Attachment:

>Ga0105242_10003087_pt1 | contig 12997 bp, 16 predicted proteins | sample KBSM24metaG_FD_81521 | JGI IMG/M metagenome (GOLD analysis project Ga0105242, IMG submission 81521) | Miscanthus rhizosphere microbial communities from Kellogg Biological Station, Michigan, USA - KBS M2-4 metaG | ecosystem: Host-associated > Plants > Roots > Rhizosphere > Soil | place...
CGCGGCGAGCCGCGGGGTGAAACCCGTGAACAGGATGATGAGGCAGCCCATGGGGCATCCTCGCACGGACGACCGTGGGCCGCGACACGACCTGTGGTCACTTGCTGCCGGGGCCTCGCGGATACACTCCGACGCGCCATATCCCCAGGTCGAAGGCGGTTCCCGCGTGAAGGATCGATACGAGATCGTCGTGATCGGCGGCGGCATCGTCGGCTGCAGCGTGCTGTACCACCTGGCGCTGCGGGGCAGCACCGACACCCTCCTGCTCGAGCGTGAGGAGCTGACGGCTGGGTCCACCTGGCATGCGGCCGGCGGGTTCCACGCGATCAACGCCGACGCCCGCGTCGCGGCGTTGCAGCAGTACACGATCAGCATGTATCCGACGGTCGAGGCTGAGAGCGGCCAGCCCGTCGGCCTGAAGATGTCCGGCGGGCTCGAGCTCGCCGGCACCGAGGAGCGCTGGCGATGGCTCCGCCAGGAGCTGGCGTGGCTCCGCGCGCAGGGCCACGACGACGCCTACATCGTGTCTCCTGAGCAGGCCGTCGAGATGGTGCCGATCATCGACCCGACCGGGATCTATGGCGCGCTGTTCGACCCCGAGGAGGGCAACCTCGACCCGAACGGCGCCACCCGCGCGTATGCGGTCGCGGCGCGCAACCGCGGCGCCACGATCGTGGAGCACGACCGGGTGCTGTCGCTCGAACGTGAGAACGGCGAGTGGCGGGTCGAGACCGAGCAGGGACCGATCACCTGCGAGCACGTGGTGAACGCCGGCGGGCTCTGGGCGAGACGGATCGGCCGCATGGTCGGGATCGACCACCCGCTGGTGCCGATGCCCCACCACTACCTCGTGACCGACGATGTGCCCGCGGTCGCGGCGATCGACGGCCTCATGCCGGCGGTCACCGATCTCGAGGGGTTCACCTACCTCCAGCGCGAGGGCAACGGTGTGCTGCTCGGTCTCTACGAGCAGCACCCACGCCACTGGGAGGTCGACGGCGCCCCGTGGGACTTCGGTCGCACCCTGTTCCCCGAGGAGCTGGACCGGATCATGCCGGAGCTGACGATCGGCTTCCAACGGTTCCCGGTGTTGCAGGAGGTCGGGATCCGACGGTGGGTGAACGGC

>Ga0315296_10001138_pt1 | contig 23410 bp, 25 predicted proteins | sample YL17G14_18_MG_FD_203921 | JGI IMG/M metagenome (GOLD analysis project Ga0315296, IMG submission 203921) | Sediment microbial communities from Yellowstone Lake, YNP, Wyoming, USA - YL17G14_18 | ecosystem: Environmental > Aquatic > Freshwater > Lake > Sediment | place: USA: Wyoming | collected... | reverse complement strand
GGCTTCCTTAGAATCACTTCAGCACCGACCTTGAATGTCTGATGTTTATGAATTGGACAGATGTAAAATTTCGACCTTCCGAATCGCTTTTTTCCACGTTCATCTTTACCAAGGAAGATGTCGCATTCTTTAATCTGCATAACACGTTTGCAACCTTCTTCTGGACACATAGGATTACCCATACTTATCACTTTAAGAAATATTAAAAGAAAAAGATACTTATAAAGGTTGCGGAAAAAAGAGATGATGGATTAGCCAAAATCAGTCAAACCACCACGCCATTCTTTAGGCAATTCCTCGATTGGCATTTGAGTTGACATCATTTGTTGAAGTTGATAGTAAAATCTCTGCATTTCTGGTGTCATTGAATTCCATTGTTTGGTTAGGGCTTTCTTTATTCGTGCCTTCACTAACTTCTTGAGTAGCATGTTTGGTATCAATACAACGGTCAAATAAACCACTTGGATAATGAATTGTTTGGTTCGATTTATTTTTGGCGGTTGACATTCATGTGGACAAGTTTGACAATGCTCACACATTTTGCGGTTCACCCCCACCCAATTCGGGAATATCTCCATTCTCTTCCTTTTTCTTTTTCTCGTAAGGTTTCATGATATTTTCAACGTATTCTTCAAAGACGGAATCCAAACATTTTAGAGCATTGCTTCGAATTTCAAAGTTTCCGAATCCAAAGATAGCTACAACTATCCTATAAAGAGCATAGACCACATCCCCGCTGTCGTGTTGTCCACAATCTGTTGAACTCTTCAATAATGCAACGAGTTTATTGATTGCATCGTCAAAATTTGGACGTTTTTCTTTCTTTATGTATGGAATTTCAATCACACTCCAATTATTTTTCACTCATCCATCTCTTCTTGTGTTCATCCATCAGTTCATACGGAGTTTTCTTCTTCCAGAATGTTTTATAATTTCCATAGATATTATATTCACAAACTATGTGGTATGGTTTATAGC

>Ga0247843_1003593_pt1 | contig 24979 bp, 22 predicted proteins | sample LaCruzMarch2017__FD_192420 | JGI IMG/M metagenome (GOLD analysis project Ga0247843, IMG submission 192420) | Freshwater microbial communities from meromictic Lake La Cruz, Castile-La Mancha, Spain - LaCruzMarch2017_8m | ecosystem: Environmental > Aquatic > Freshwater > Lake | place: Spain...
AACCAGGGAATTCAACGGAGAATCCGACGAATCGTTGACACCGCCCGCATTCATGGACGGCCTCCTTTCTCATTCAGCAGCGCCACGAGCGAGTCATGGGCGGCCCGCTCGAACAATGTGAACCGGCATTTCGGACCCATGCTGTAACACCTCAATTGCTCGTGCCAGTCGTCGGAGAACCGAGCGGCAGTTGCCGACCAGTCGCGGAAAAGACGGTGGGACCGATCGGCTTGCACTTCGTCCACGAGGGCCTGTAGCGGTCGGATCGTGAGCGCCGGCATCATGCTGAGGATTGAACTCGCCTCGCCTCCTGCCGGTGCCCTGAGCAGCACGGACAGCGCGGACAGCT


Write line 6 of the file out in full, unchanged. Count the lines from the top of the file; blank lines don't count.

AACCAGGGAATTCAACGGAGAATCCGACGAATCGTTGACACCGCCCGCATTCATGGACGGCCTCCTTTCTCATTCAGCAGCGCCACGAGCGAGTCATGGGCGGCCCGCTCGAACAATGTGAACCGGCATTTCGGACCCATGCTGTAACACCTCAATTGCTCGTGCCAGTCGTCGGAGAACCGAGCGGCAGTTGCCGACCAGTCGCGGAAAAGACGGTGGGACCGATCGGCTTGCACTTCGTCCACGAGGGCCTGTAGCGGTCGGATCGTGAGCGCCGGCATCATGCTGAGGATTGAACTCGCCTCGCCTCCTGCCGGTGCCCTGAGCAGCACGGACAGCGCGGACAGCT